By Ishmael Rufus
The court proceedings leading to an order releasing the Sahara Reporters publisher and the presidential candidate of the African Action Congress (AAC) in the 2019 Election, Omoyele Sowore, should raise genuine concerns whether the gravity of the offences for which he has been charged justified his release on bail.
It will be recalled that Sowore had been in the lawful custody of the DSS for 45 days following his arrest on August 3 for planning a nationwide protest tagged RevolutionNow. A day before the expiration of the period of custody, the DSS charged him with offences of treasonable felony, money laundering, and terrorism and plots to overthrow President Muhammadu Buhari.
A federal high court sitting in Abuja which heard arguments for and against the release of Omoyele Sowore had ordered the immediate release of Mr Sowore to his lawyer after ruling that there was no longer a valid reason to continue detaining the respondent.
The prosecution counsel argued that Sowore was charged with a capital offence, conspiracy to commit treason, which by the provision of the constitution in section 161 could only be admitted to bail by a judge of a higher court under exceptional circumstances. It added that in the interest of justice and national security, the court should make an order that the bail or otherwise of Sowore be determined by the court that will hear the criminal trial.
Although the Constitution in Section 39 provides for the freedom of expression, such freedom is not absolute and it comes with its own limitations. Whether the actions of Sowore fall within such limitations will be decided by the court in due course. However, if freedom of expression is left unfettered, it is certain to be abused. Nevertheless, any restriction on the right prescribed by law must be respected by the courts to enable a person to know in advance what not to do and the consequences of such disobedience.
Were law to confer unfettered exercise of the right of expression, such right would be subject to serial abuse, which may result in societal anarchy.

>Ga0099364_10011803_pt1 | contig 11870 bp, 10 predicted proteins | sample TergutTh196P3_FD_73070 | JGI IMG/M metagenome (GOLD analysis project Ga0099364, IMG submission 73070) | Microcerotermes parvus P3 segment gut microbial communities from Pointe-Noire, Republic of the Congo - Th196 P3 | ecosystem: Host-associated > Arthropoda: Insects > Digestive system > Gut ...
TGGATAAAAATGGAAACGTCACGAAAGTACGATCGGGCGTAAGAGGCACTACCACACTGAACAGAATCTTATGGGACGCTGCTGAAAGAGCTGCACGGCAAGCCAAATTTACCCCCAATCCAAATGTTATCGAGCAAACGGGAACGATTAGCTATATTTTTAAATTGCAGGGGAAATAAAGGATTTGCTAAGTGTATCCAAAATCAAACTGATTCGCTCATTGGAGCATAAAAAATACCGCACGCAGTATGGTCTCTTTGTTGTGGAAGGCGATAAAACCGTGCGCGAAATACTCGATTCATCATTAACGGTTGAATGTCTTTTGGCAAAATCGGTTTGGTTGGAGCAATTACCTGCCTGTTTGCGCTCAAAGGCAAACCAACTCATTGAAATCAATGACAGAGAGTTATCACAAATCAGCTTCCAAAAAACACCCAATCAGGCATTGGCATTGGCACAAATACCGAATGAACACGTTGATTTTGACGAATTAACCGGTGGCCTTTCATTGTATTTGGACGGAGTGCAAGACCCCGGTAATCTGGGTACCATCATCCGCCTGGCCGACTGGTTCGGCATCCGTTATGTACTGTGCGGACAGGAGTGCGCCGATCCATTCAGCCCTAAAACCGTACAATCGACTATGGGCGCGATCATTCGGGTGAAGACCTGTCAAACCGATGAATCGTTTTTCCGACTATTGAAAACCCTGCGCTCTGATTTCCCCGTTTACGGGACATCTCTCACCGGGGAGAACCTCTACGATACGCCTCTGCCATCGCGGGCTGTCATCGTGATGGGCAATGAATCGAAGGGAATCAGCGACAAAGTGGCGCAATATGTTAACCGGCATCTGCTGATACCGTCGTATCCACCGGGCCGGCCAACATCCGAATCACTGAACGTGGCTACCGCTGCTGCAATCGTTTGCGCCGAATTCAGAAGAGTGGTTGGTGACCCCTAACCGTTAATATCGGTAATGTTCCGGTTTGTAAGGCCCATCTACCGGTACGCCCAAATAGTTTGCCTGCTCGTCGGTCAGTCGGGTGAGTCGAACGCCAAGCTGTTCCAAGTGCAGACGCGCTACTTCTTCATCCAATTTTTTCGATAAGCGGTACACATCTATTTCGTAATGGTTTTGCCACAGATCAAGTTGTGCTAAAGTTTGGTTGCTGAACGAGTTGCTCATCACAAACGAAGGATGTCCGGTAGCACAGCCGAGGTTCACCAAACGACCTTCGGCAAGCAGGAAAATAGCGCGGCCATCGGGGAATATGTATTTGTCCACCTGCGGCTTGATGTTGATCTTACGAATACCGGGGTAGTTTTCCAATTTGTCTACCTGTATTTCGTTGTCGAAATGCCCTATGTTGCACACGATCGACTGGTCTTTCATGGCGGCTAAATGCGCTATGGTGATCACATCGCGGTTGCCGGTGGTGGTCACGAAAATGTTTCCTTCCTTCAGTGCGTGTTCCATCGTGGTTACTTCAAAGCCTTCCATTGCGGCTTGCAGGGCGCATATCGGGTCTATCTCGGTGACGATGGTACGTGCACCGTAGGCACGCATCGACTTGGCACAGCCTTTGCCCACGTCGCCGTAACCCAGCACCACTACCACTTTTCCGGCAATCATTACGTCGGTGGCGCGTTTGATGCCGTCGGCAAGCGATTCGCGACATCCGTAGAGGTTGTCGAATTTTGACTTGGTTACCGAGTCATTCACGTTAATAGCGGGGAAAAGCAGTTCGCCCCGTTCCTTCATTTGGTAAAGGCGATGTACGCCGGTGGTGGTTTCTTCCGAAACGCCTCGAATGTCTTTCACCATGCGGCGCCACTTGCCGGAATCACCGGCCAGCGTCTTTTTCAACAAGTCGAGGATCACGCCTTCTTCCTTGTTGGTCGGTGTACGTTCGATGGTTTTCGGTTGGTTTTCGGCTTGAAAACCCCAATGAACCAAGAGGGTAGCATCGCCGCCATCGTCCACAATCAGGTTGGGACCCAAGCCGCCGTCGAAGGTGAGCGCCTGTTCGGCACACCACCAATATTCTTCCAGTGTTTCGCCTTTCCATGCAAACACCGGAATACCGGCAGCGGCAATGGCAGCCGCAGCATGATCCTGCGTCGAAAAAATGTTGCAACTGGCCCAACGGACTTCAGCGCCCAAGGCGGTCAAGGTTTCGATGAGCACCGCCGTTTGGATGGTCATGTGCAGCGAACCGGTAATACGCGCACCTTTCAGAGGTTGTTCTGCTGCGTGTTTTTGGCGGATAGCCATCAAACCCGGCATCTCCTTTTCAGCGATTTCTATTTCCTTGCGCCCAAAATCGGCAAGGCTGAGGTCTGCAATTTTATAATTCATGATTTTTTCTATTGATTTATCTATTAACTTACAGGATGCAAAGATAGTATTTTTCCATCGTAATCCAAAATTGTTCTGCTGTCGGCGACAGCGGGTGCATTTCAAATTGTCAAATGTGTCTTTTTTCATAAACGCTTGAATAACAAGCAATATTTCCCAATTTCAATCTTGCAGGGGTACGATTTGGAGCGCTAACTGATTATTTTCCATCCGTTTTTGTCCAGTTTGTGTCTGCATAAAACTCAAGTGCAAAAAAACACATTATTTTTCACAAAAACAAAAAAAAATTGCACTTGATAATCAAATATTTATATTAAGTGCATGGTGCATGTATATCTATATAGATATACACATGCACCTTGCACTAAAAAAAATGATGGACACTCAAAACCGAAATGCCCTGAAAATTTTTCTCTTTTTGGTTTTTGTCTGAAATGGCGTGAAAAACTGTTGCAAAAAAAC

Laws ought to create a sense of responsibility on the part of citizens, government officials and law enforcement officials to enable them to know how to regulate their conduct. The supervisory functions of the courts in this regard oblige them to pay utmost attention to the principles applicable not only to the dissemination of ideas and information that are favourably received or regarded as inoffensive but also to those that are considered offensive or detrimental to the peace and order of the State.
Unfettered expression of ideas may cause serious harm, hatred or contempt or excite public disaffection or incite or instigate violence or threats within or against the State. It is constitutional to discuss any grievance within the polity and criticize government policies so long as such criticism is within the limits of freedom of expression. Loose expression of views that are more particularly followed by untoward acts targeted at the volatility of a nation tend to cause general disaffection and affect public peace and public safety.
A responsible government does not have to wait until such action has found sufficient grounding before it can take steps to curtail it especially in these days of unfettered, anti-social manipulation of social media. Any government that delays action against the mismanagement of public space in an attempt to allow freedom of expression does so at its own peril.
That is why it is provided in S. 39 (3) and S. 45 (1) of the Constitution that the provisions of S. 39 would not invalidate any law that is reasonably justifiable in a democratic society. Nothing in sections 37, 38, 39, 40 and 41 of the Constitution shall invalidate any law that is reasonably justifiable in a democratic society in the interest of defense, public safety, public order, public morality or public health; or for the purpose of protecting the rights and freedom or other persons.
It is instructive that the Abuja court held that since the charges of terrorism had already been filed against Sowore, he must deposit his international passport and other travel documents to the court to guarantee his availability for trial, an indication of the risks to national security and evasion of justice. Yet it went ahead to hand him over to his lawyer!
This recalls the Nnamdi Kanu bail episode and the granting of medical leave to IMN Leader Ibrahim El zakzaky when courts caved in undue pressure to grant supposedly justified bail only to end up in fiascos. The judiciary should not play to the gallery of media hype and other populist posturing in considering cases involving national security issues. National interest should not be trivialized.
Ishmael Rufus, a Political Affairs Commentator writes from Warri, Delta State.
By Ishmael Rufus